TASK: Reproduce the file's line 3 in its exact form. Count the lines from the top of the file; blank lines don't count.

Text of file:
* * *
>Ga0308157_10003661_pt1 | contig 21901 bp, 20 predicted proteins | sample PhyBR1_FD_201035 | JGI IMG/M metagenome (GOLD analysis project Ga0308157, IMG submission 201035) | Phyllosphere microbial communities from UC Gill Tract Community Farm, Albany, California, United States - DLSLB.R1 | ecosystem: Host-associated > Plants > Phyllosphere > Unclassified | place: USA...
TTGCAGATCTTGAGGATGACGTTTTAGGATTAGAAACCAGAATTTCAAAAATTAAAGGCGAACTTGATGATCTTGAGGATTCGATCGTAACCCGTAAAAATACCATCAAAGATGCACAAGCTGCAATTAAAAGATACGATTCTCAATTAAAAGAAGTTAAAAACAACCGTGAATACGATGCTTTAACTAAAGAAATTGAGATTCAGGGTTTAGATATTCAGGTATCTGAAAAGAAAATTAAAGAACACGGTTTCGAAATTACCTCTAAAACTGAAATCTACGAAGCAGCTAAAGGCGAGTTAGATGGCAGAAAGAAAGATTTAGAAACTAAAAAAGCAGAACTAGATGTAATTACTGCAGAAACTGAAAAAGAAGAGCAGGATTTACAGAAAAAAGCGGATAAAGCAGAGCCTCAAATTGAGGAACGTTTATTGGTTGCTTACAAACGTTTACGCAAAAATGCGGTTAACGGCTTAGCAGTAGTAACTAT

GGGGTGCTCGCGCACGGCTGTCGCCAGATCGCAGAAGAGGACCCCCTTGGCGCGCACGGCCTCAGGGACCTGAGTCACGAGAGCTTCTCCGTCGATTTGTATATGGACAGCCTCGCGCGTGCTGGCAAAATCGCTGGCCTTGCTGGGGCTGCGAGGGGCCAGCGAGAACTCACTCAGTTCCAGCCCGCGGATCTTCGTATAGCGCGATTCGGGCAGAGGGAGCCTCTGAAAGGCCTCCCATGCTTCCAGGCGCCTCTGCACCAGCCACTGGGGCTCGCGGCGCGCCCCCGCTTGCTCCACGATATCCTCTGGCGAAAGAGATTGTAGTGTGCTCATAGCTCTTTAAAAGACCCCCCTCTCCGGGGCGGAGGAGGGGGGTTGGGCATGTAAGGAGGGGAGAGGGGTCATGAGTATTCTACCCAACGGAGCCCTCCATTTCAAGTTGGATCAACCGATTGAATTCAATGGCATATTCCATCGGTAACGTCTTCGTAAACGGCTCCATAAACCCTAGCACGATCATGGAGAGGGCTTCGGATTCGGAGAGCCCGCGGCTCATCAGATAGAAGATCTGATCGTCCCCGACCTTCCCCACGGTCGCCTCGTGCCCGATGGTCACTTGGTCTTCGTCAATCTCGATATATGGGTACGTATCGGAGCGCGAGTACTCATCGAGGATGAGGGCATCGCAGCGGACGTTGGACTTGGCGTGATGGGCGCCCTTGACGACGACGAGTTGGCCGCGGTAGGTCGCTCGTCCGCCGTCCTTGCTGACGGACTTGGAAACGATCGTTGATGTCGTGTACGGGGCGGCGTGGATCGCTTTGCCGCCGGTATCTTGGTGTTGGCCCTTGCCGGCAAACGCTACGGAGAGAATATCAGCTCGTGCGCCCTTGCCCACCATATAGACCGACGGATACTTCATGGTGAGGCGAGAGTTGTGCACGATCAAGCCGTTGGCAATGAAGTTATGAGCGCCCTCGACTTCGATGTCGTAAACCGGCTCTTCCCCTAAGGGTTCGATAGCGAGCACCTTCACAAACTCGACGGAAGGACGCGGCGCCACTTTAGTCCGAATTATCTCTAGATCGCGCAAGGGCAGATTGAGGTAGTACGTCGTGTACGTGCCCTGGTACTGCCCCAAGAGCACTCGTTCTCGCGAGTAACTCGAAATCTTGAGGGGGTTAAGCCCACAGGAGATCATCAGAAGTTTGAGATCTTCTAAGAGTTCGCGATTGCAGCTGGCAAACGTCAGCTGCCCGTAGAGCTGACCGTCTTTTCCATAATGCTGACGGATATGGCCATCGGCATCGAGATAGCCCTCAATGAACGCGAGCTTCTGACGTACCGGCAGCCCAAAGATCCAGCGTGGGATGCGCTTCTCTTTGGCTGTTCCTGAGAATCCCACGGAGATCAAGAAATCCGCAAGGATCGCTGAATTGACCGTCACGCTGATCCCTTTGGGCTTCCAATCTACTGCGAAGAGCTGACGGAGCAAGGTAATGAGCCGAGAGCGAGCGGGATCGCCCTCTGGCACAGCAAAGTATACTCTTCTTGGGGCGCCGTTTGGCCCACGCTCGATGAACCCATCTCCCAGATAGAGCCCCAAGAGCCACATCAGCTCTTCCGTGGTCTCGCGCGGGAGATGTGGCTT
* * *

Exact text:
GGGGTGCTCGCGCACGGCTGTCGCCAGATCGCAGAAGAGGACCCCCTTGGCGCGCACGGCCTCAGGGACCTGAGTCACGAGAGCTTCTCCGTCGATTTGTATATGGACAGCCTCGCGCGTGCTGGCAAAATCGCTGGCCTTGCTGGGGCTGCGAGGGGCCAGCGAGAACTCACTCAGTTCCAGCCCGCGGATCTTCGTATAGCGCGATTCGGGCAGAGGGAGCCTCTGAAAGGCCTCCCATGCTTCCAGGCGCCTCTGCACCAGCCACTGGGGCTCGCGGCGCGCCCCCGCTTGCTCCACGATATCCTCTGGCGAAAGAGATTGTAGTGTGCTCATAGCTCTTTAAAAGACCCCCCTCTCCGGGGCGGAGGAGGGGGGTTGGGCATGTAAGGAGGGGAGAGGGGTCATGAGTATTCTACCCAACGGAGCCCTCCATTTCAAGTTGGATCAACCGATTGAATTCAATGGCATATTCCATCGGTAACGTCTTCGTAAACGGCTCCATAAACCCTAGCACGATCATGGAGAGGGCTTCGGATTCGGAGAGCCCGCGGCTCATCAGATAGAAGATCTGATCGTCCCCGACCTTCCCCACGGTCGCCTCGTGCCCGATGGTCACTTGGTCTTCGTCAATCTCGATATATGGGTACGTATCGGAGCGCGAGTACTCATCGAGGATGAGGGCATCGCAGCGGACGTTGGACTTGGCGTGATGGGCGCCCTTGACGACGACGAGTTGGCCGCGGTAGGTCGCTCGTCCGCCGTCCTTGCTGACGGACTTGGAAACGATCGTTGATGTCGTGTACGGGGCGGCGTGGATCGCTTTGCCGCCGGTATCTTGGTGTTGGCCCTTGCCGGCAAACGCTACGGAGAGAATATCAGCTCGTGCGCCCTTGCCCACCATATAGACCGACGGATACTTCATGGTGAGGCGAGAGTTGTGCACGATCAAGCCGTTGGCAATGAAGTTATGAGCGCCCTCGACTTCGATGTCGTAAACCGGCTCTTCCCCTAAGGGTTCGATAGCGAGCACCTTCACAAACTCGACGGAAGGACGCGGCGCCACTTTAGTCCGAATTATCTCTAGATCGCGCAAGGGCAGATTGAGGTAGTACGTCGTGTACGTGCCCTGGTACTGCCCCAAGAGCACTCGTTCTCGCGAGTAACTCGAAATCTTGAGGGGGTTAAGCCCACAGGAGATCATCAGAAGTTTGAGATCTTCTAAGAGTTCGCGATTGCAGCTGGCAAACGTCAGCTGCCCGTAGAGCTGACCGTCTTTTCCATAATGCTGACGGATATGGCCATCGGCATCGAGATAGCCCTCAATGAACGCGAGCTTCTGACGTACCGGCAGCCCAAAGATCCAGCGTGGGATGCGCTTCTCTTTGGCTGTTCCTGAGAATCCCACGGAGATCAAGAAATCCGCAAGGATCGCTGAATTGACCGTCACGCTGATCCCTTTGGGCTTCCAATCTACTGCGAAGAGCTGACGGAGCAAGGTAATGAGCCGAGAGCGAGCGGGATCGCCCTCTGGCACAGCAAAGTATACTCTTCTTGGGGCGCCGTTTGGCCCACGCTCGATGAACCCATCTCCCAGATAGAGCCCCAAGAGCCACATCAGCTCTTCCGTGGTCTCGCGCGGGAGATGTGGCTT